“Unusual people walk around the streets of Asheville, and Asheville is getting a reputation.”
— Council member Joe Dunn
What was planned as a two-day, goal-setting retreat for the Asheville City Council quickly became an exercise in slash-and-burn budget cutting.
Typically, the retreat is a time for city leaders to cloister themselves far from the distractions of home and focus on setting goals for the upcoming year. This year’s retreat — held Feb. 8-9 at an inn in Tryon — was also intended to serve as an exercise in team-building for a City Council boasting four new members, most of whom were unacquainted with the various city department heads. Just one day before the retreat was to start, however, Gov. Mike Easley announced that the state — facing a nearly $1 billion deficit — would be withholding $200 million dollars in scheduled revenue payments to municipalities.
For Asheville, the news was grim. And with a demeanor reflecting the gravity of the situation, City Manager Jim Westbrook outlined how much the state’s budget woes would affect the city. Simply put, the Asheville is expecting to lose just over $3 million in revenues. Westbrook explained that the money — most of it collected locally — comes from such sources as utility taxes, inventory-tax reimbursements, beer-and-wine excise taxes, homestead-exemption reimbursements and sales-tax revenues (which are expected to be down by 3 to 4 percent).
With those funds withheld and no light visible at the end of the tunnel, Westbrook bluntly noted, “I need to turn the spigot off — now.”
Further complicating the situation is the fact that the city is nearly eight months into its fiscal year, and the lion’s share of the $88 million budget has already been spent. In other words, the $3 million loss comes at a time when city coffers are already running low.
City Budget Director Ben Durant summed things up by noting, “We’re either gonna have a tough year or a really tough year.”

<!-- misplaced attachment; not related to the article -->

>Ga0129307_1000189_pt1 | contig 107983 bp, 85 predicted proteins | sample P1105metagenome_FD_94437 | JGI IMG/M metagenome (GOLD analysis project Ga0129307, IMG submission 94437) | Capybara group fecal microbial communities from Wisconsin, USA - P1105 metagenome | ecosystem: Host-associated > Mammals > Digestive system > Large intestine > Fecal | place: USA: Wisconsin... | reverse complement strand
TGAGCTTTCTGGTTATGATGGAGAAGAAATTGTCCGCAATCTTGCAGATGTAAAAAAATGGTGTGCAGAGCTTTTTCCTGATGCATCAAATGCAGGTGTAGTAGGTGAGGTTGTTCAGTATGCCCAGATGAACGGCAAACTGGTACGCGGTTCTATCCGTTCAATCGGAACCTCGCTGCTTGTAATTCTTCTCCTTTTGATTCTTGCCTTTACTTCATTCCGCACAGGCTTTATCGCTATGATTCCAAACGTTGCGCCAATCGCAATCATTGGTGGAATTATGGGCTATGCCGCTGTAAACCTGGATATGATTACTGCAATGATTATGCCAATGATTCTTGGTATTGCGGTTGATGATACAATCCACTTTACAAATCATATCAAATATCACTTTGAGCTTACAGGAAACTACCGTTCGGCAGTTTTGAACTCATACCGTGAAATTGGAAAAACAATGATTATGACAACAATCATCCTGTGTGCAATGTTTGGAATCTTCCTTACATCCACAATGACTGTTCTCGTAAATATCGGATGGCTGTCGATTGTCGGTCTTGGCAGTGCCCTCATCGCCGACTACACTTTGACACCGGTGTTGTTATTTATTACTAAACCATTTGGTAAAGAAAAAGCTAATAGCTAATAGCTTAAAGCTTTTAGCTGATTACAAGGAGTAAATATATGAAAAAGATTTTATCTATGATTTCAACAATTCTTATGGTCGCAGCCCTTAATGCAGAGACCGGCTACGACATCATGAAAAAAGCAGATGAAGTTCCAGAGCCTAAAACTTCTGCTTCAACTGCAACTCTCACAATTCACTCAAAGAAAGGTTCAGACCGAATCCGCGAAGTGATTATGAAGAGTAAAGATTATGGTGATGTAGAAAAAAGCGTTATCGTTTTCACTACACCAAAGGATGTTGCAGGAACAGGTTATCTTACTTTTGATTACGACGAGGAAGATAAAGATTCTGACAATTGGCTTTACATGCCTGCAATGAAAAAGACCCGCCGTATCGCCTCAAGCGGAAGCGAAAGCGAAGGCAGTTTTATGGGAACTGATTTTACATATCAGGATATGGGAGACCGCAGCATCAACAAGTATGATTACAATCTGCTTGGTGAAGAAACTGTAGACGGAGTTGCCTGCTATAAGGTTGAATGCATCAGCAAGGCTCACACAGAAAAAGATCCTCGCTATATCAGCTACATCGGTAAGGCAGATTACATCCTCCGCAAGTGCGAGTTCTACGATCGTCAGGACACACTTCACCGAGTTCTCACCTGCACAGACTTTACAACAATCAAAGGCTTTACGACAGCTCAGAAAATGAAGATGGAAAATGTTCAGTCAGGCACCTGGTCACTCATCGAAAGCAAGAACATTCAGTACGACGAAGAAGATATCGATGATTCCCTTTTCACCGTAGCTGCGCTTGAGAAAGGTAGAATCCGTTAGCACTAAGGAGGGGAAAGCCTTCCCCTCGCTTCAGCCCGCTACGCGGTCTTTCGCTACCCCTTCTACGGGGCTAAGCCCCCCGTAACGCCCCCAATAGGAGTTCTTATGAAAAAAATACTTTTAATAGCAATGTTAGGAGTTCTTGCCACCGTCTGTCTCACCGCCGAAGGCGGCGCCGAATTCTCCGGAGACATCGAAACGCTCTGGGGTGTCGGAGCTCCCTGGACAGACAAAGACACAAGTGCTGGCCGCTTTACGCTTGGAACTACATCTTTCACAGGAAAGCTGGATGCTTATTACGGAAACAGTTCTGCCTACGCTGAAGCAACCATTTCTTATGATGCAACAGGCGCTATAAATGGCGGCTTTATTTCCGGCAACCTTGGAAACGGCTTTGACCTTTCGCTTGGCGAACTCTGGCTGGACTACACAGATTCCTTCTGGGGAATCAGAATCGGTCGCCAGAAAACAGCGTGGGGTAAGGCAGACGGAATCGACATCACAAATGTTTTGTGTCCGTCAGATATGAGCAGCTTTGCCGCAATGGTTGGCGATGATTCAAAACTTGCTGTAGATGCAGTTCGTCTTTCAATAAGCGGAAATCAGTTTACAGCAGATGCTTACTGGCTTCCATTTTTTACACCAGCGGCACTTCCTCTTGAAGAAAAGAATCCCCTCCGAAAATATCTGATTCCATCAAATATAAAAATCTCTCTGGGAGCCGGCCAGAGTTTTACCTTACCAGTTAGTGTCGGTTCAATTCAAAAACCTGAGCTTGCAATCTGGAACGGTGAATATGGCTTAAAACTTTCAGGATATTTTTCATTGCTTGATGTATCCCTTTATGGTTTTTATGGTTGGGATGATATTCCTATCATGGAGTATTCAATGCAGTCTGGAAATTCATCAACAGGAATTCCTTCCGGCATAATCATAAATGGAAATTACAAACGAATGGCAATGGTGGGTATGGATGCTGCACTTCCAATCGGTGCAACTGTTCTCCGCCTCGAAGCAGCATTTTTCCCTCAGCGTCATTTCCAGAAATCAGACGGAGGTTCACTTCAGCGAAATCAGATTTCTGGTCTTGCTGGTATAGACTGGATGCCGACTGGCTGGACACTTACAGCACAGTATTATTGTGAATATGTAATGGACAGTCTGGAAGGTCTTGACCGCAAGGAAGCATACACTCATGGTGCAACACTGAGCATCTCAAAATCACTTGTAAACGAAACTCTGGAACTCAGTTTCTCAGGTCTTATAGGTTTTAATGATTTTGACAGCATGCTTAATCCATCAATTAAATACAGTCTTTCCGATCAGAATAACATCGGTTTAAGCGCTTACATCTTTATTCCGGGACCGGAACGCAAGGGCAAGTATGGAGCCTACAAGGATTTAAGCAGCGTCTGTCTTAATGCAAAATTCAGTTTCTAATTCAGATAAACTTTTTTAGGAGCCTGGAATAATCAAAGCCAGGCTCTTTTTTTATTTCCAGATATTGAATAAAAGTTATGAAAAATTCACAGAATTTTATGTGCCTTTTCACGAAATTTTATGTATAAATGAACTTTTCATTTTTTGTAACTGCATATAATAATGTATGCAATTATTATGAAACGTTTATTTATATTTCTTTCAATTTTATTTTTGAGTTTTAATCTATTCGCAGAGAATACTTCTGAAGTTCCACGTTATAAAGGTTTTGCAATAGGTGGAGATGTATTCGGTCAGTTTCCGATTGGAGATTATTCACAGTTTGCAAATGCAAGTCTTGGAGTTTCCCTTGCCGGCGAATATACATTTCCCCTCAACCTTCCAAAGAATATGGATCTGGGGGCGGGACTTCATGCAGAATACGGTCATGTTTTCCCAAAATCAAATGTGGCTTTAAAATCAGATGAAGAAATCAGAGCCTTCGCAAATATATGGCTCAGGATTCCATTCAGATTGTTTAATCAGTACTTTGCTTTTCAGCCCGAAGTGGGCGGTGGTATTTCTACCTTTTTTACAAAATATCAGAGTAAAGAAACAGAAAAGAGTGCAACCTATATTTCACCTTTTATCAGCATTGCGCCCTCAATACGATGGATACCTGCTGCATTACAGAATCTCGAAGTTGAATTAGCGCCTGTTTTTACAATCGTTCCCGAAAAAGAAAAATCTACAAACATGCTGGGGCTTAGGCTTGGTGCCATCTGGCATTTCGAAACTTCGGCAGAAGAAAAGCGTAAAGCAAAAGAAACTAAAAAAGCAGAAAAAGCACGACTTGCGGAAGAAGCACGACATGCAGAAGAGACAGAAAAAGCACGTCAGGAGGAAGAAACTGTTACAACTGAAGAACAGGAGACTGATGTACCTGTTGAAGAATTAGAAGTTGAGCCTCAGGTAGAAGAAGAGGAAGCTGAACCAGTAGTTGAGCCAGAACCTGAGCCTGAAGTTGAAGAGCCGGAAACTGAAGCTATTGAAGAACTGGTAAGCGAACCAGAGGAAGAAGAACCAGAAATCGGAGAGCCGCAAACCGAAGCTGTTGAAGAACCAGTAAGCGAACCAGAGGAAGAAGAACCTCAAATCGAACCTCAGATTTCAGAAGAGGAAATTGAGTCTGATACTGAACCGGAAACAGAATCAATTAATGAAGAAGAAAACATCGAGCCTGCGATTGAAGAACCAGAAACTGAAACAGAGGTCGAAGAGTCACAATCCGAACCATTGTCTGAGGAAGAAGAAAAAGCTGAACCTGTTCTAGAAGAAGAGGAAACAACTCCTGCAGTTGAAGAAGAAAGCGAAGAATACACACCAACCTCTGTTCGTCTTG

To balance the city budget, Westbrook and Durant compiled a list of suggested cuts. Noting that the city is “already a pretty lean organization,” Westbrook detailed reductions ranging from street paving ($600,000) to Civic Center repairs ($75,000). Also on the list were the elimination of the entire budgets for traffic-calming measures ($100,000) and summer youth programs ($50,000). Funding for outside agencies was also on the chopping block ($217,000 — the amount not already received by funded agencies). In addition, the two staffers had axed the budgets for construction, equipment and vehicle purchases, park renovations, a storm-water study, sidewalk repairs, and staff travel and training.
To highlight the extent of the cuts, Westbrook pointed out, “The next step is closing community centers and things like that. … If the outlook doesn’t improve, we could be looking at laying off employees and reducing city services.”
Mayor Charles Worley emphasized to the new Council members that the funds being withheld are the city’s money, which the state holds in the same way a bank would. The governor’s action, said Worley, is equivalent to the bank just deciding it won’t give you the money you deposited. “This has hit us like a ton of bricks. We had no forewarning, no input. This is the state taking their budget woes out on us,” he declared.
On that note, Council moved on to the retreat’s scheduled agenda, structured around reports by city department heads.